Designed and built by the Portuguese architect Álvaro Siza Vieira between 1988 and 1993, the CGAC is located in one of the most sensitive and evocative monument areas of Santiago de Compostela, within the boundaries of the historical centre, very close to the convent and church of San Domingos de Bonaval.

The building, which is defined by its dialogue with the history of the city, reflects the admiration that the architect had for rationalist principles and the Modern Movement. Its lines, the light and volumes combine and give way to a stark and sober architecture that connects with the Galician tradition by making use of its building material par excellence: granite stone, used both in the exterior walls as in the building’s roof.

As a matter of fact, Álvaro Siza chose to present the centre’s blind facade as a high granite wall that delimits the grounds of the convent, thus enclosing the corner of Caramoniña Street, a beautiful and ancient road that rises uphill and that today has fallen into disuse.

The two main bodies of the church complex, the church and cloister, form a right angle with their respective main façades that face the public space: the front of the CGAC decidedly encloses these premises, creating a kind of square where the main entrances to the three buildings are located.

Another significant element of the project is the convent’s ancient orchard, recovered and rehabilitated by Álvaro Siza in collaboration with the Galician architect and landscaper Isabel Aguirre. This garden is made up of a number of non parallel downward sloping platforms that lead to the CGAC and that function as one of the building’s organising elements, by acting as the axis on which the spaces are articulated. From this axis, the building is split into two large blocks: a compact one consisting of the exhibition halls and the storage areas, which are part of the garden’s structure, and another that faces the street, where the offices, the library and the auditorium are located. Between the two a central triangular shaped space is created, that simultaneously operates as a vestibule and exhibition hall.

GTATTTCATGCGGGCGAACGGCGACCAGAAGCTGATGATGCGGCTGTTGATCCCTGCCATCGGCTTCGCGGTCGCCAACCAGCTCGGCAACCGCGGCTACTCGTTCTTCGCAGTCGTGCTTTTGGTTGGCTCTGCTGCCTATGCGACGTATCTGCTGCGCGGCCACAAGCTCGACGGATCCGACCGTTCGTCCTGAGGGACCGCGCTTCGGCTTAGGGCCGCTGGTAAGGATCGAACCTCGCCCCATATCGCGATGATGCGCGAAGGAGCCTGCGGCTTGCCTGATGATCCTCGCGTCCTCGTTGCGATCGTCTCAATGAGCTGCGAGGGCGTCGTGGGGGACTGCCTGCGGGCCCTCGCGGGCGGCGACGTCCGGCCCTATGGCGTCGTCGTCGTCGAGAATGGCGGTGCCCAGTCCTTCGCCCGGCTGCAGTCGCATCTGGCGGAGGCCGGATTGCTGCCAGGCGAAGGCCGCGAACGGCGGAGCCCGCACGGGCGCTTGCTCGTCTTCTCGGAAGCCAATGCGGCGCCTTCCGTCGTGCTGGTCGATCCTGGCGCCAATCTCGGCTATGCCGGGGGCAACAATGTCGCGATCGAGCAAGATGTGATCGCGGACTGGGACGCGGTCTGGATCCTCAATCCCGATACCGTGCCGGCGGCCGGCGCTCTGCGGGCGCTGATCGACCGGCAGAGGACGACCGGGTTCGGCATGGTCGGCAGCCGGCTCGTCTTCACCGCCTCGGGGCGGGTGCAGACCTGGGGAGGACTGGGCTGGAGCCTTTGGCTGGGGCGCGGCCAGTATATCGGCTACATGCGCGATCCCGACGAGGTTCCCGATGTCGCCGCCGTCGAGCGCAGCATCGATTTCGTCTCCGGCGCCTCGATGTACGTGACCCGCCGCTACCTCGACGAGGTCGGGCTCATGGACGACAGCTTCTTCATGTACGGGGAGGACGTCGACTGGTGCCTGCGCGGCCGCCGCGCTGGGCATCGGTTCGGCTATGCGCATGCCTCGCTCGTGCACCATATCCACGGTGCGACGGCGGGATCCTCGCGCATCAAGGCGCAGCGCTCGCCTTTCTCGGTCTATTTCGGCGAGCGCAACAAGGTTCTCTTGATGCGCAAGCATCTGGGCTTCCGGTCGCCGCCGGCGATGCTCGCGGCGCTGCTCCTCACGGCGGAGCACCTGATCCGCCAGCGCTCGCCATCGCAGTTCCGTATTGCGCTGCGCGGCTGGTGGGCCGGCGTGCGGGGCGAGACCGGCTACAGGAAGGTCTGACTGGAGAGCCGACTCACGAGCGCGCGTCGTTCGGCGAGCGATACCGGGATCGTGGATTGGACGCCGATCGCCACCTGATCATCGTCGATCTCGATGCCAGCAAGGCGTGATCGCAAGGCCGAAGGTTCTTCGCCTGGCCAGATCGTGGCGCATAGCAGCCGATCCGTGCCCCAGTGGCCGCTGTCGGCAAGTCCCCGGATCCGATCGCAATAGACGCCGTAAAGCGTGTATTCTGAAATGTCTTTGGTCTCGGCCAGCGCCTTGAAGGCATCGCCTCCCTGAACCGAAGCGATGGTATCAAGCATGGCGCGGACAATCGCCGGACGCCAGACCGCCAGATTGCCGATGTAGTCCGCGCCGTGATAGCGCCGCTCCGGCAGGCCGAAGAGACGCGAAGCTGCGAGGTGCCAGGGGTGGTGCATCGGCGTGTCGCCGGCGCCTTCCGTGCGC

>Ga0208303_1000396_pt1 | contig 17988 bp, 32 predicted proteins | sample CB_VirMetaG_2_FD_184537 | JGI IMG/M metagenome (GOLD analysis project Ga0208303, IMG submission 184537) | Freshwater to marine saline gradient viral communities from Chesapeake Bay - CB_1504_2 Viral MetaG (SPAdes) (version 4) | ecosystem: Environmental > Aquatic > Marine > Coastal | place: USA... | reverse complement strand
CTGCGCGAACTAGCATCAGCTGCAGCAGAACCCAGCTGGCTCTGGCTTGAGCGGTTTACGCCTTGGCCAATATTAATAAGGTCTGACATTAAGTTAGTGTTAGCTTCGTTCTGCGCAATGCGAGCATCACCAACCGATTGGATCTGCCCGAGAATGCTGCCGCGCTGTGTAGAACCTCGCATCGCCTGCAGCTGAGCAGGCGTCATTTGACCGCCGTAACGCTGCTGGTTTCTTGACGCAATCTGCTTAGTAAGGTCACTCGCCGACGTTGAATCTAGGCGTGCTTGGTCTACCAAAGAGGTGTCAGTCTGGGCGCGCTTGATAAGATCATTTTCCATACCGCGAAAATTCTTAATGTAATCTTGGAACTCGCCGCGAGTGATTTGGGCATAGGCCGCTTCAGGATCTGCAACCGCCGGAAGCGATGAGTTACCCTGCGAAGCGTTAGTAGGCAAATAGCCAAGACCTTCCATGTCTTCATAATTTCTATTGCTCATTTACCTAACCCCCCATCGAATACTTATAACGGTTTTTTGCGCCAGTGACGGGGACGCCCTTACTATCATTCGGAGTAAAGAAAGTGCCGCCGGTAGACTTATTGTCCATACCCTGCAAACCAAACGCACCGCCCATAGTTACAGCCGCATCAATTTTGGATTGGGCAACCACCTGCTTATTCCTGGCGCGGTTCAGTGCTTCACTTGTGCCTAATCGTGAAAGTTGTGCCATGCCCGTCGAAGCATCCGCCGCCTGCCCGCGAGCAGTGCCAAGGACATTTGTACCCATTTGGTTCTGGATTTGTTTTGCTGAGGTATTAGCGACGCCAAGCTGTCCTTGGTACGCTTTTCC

Apart from this, the development scheme is canonical: three floors, a basement and two upper floors; a central corridor that separates the exhibition spaces from those intended for other services, and that is meant for public use on the floors with exhibition rooms; and finally a terrace that is open to the city’s landscape and that was originally conceived as a sculpture garden.
























CGAC Webpage

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